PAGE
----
HOPEFUL HORIZONS: Senior officials participating in the second round of the China-U.S. Strategic and Economic Dialogue pose before the opening ceremony of the talks on May 24 in Beijing (RAO AIMIN)
Different paths, same destination. This ancient Chinese idiom, quoted by U.S. Secretary of State Hillary Clinton, appeared in evidence recently as she and many other high-level U.S. officials crossed the Pacific to join their Chinese counterparts for intensive talks in Beijing.
Thus began the second round of the China-U.S. Strategic and Economic Dialogue (S&ED) from May 24 to 25, focusing squarely on sometimes contentious issues ranging from trade to defense, energy and climate change. Co-chairing the economic and strategic tracks of the S&ED were Chinese Vice Premier Wang Qishan and State Councilor Dai Bingguo, along with U.S. Secretary of State Hillary Clinton and U.S. Treasury Secretary Timothy Geithner, respectively.
Though both sides failed to reach a consensus on each major issue, the talks remained conducive to the ongoing development of a "positive, cooperative and comprehensive partnership" between China and the United States, Dai said at the end of the event.
Indeed, the two countries' most glaring differences—in the political, economic and cultural arenas—have resulted in stark disagreements in recent years. But the fact that world's largest developing country and developed country remain willing to talk openly about their problems represented solid progress, according to analysts.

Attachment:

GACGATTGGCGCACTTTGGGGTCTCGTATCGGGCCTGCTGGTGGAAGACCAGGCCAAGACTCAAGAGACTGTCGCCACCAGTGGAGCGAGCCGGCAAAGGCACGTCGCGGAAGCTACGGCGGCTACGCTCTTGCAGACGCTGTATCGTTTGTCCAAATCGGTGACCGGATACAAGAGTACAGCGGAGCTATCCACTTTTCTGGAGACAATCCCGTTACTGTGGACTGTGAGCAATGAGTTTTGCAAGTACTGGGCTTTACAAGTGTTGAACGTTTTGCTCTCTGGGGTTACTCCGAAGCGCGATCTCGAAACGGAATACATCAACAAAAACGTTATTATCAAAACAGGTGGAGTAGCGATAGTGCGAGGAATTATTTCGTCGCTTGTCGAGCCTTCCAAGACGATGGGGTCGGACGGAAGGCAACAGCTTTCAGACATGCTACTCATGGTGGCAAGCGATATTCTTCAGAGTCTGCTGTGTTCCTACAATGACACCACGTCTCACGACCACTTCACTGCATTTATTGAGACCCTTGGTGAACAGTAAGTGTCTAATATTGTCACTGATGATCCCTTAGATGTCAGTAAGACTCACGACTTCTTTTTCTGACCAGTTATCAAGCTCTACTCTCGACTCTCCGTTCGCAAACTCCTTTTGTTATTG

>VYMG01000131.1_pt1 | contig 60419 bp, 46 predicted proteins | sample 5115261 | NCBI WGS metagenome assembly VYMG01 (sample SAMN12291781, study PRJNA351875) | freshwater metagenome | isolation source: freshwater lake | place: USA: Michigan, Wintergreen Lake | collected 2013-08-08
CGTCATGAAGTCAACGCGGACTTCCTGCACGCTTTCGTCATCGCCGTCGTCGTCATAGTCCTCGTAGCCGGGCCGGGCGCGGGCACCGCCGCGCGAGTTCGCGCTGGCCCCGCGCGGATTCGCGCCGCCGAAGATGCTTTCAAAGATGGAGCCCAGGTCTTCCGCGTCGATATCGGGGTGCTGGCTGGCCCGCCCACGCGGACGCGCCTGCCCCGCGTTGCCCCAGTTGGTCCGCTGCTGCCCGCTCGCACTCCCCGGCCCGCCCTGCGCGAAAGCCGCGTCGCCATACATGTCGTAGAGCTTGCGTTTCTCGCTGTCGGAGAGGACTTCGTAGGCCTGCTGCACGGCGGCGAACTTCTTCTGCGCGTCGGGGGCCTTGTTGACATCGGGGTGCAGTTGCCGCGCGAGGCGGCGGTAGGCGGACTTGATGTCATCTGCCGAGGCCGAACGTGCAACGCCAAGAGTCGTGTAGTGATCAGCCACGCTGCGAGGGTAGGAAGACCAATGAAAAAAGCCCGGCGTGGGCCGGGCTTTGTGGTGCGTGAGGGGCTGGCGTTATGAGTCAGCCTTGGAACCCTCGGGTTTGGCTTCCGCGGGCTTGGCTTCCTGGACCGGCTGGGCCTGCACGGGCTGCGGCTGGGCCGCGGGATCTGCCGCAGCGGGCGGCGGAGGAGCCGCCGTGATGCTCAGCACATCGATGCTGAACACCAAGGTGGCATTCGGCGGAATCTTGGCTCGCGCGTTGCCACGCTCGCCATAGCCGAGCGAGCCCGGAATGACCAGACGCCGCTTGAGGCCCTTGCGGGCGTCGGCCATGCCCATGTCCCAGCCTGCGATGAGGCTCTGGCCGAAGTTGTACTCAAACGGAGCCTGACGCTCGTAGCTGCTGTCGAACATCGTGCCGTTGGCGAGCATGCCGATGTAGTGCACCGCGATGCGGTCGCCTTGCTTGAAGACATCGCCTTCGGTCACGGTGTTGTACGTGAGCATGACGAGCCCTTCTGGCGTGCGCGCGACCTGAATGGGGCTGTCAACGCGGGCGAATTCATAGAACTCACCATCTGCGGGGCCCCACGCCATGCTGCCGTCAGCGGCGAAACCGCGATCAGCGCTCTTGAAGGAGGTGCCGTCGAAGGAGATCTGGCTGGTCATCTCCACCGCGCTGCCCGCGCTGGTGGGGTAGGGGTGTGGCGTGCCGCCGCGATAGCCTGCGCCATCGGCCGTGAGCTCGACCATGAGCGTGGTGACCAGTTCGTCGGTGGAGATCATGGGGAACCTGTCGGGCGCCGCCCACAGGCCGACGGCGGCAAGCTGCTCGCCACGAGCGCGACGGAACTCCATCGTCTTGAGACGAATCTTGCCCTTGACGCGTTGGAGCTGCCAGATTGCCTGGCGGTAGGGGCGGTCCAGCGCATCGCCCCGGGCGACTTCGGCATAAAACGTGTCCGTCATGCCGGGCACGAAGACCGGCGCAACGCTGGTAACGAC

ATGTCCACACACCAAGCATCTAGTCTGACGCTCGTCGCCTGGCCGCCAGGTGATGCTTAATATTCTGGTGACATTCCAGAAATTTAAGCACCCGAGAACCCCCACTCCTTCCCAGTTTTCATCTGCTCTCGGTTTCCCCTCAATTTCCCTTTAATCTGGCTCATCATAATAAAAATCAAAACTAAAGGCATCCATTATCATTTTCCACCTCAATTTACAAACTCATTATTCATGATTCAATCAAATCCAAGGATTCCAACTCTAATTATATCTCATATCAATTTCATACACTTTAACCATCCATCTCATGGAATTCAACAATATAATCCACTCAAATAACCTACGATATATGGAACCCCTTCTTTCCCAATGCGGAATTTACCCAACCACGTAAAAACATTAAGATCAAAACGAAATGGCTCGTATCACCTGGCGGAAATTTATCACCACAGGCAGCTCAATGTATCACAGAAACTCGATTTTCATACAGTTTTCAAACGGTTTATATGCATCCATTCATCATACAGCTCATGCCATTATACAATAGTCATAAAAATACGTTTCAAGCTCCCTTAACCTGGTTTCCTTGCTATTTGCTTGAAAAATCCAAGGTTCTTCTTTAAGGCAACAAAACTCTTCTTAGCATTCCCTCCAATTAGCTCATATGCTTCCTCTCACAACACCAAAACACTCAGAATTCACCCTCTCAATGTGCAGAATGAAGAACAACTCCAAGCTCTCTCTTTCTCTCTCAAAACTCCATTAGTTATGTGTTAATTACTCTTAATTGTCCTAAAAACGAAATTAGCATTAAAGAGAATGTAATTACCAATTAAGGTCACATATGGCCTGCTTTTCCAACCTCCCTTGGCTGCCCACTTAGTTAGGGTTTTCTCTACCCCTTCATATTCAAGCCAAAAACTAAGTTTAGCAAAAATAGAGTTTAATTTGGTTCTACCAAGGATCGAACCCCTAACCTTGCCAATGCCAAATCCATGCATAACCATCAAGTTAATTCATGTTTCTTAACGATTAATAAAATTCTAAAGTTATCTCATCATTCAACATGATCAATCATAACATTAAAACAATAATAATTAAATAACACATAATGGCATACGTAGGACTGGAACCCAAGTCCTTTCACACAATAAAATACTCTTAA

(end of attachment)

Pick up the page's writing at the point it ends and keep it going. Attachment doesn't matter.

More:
One salient achievement of the latest round was symbolic, but powerful nonetheless. That is, there existed a strong degree of transparency, despite the clear inability of both sides to achieve mutual agreements, said Jin Canrong, Associate Dean of the School of International Studies at Renmin University of China.
While addressing their problems, he added, the Chinese delegates and their counterparts from Washington also gained a tangibly better understanding of each other's future policy options. This will enable them to maintain secure bilateral relations.
Chinese President Hu Jintao and U.S. President Barack Obama agreed to create the S&ED as the principal forum to address long-term strategic issues between the two countries during their first meeting in London in April 2009. Three months later, the first round of the S&ED was held in Washington, D.C.
Since the beginning of this year, however, Sino-U.S. relations have hit a rough patch owing to sensitive issues—in particular, U.S. approval of a multibillion-dollar weapons sale to Taiwan and a meeting by President Obama with the Dalai Lama.
Against this backdrop, Hu and Obama met in Washington, D.C. in April on the sidelines of the Nuclear Security Summit, where they reaffirmed their commitment to a strong Sino-U.S. relationship. In mid-May, the two sides went on to hold a human rights dialogue, again in Washington, D.C.
The second round of the S&ED, meanwhile, provided further opportunities. At the opening, President Hu underlined the importance of bilateral interactions by saying that "not even the most sophisticated telecommunication technology can replace face-to-face exchanges."
In a discreet reference to arms sales to Taiwan and other issues, Hu reiterated that Beijing and Washington should respect mutual core interests and major concerns—such as national sovereignty and territorial integrity.